Throughout history, there have been many women of notable interest to us since they help us change the way we look at God and others. They all stand firm in the faith with incredible strength and grace, while also working hard to care for their families and those around them. I could write on and on about strong examples of women in the Bible who knew how to use their words and actions in truth, love, and righteousness for the Lord. There are many matriarchs of the civil rights movement who stood strong and courageously fought for the truth when others failed to do so. These women and more were pioneers for many reformations and they are all to be honored and admired.

If you had a chance to listen to the podcast on the Women’s History Month (see “Women’s History Month” blog post if you have not yet listened), you may recognize the name, Katherine Coleman Johnson. I’d like to take a minute today to talk about this math genius and human computer. (Facts taken from Nasa.Gov).

  •        Katherine was one of 3 African American students chosen to integrate West Virginia’s graduate schools and earned her Bachelor’s in Mathematics and French with highest honors.
  •        She established the computations of the angle needed for rocket ships to land back on earth for NASA and helped sync satellites and computers together for moon-orbiting modules.
  •        She was so astute in understanding the new processes and technology necessary for traveling to the moon that she was a vital piece of the puzzle for space travel and exploration in the USA.
  •        In 2015, Pres. Barack Obama awarded her the Presidential Medal of Freedom, the highest honor for a civilian, and she was very humble and gracious in her receipt of that award.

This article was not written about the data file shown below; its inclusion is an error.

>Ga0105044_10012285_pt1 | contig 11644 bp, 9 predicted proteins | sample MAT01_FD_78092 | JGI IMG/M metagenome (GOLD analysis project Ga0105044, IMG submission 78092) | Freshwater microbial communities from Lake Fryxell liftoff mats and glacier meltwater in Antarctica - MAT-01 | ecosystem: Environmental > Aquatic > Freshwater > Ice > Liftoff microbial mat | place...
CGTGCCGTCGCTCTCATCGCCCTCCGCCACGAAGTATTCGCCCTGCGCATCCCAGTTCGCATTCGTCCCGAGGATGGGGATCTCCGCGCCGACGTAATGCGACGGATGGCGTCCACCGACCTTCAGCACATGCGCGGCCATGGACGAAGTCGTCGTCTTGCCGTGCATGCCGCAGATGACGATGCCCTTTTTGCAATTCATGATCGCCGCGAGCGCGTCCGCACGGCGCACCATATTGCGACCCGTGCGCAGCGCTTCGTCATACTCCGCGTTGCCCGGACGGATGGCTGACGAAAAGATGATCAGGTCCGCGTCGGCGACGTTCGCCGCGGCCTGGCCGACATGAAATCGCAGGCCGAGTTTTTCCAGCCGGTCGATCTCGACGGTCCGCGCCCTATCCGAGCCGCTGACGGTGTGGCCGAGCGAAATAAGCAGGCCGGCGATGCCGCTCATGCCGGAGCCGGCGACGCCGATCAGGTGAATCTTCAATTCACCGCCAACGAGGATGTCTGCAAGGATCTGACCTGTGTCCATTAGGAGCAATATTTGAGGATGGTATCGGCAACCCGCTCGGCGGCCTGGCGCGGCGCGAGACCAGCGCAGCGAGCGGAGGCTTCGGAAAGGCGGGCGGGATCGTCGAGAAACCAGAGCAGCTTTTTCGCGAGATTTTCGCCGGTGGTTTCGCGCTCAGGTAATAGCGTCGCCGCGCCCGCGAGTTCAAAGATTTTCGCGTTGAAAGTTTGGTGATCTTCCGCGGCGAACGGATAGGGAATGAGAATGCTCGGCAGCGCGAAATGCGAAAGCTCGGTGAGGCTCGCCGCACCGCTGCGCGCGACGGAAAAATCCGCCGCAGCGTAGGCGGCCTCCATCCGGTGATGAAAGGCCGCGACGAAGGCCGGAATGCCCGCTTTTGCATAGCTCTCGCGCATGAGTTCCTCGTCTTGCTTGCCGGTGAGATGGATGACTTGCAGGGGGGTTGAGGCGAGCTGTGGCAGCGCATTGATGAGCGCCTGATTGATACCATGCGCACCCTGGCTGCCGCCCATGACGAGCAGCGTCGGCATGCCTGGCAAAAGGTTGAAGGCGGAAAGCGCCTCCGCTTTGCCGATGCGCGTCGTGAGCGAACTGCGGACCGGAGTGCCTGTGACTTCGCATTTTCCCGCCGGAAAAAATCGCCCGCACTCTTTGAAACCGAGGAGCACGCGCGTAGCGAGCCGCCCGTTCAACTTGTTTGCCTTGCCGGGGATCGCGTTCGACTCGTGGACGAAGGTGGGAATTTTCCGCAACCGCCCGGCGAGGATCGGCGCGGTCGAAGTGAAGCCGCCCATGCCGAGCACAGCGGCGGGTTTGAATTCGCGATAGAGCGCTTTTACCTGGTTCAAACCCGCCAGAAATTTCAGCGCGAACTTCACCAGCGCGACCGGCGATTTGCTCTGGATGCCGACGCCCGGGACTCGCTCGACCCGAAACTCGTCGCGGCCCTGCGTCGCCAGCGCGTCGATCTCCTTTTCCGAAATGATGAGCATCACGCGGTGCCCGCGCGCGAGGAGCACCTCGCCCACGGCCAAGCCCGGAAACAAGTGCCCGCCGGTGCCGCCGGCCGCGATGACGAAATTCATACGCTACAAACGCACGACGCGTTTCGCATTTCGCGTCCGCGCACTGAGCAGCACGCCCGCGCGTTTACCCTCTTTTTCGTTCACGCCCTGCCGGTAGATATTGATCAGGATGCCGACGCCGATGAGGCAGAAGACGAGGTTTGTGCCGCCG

While all of these accomplishments are amazing and Katherine did break many barriers, both as a successful African American and woman during a difficult time in history to do so, the greatest thing to remember about her is a simple reminder she provides.

In an interview with her in August for her 100th birthday, she was asked what the secret was to her longevity of life. Her answer was simple, “I’m lucky…and the Lord likes me. And I like Him.” She, in a very simple manner, communicated much more than simply knowing where her longevity of life comes from. She communicated humility, simplicity, and her love and identity rooted in Christ while speaking nothing of her great knowledge, experience, or accomplishments. Very simply she communicated that she is the Lord’s and the Lord is hers. The Lord loves her, and she loves the Lord. Her humility comes from her faith and identity in Christ. Her joy comes from her simplicity. Her bedrock is a quiet, strong, and simple faith.

At the end of the day, what we do or do not accomplish in this world doesn’t matter. It all comes down to our relationship with Jesus and who we are in Him. Out of all the things we could learn about Katherine and other women, this mindset of a quiet, strong, and simple faith is the one thing we should remember well today.

Being kind, tenderhearted, humble, gracious, and allowing the spirit to show up in our conversation is the most noble and gracious act a woman can do for God, others, and her family. None of our greatest accomplishments in life could ever compare to the value of holding a strong and simple faith. The most important characteristic about our personalities and identities should be that the Lord likes us, and we like him, and that is made evident by our words and actions. The words and actions we display must revolve around the idea that “the Lord likes me and I like him.” When we abide in Him, the fruit of the Spirit will be evident and we too will empower others to reflect the same grace, love, and humility that Christ has shown us. This is the simple gospel. A strong and simple faith. The simple reminder that orients us back to what truly matters.

I urge you to reflect on this idea today and let others know that your strong and simple faith is the most important aspect of who you are.

Blessings Abundant, Elizabeth

Eph. 4: 31-32

“Get rid of all bitterness, rage, and anger, brawling and slander, along with every form of malice. Be kind and compassionate to one another, forgiving one another, just as Christ God forgave you.”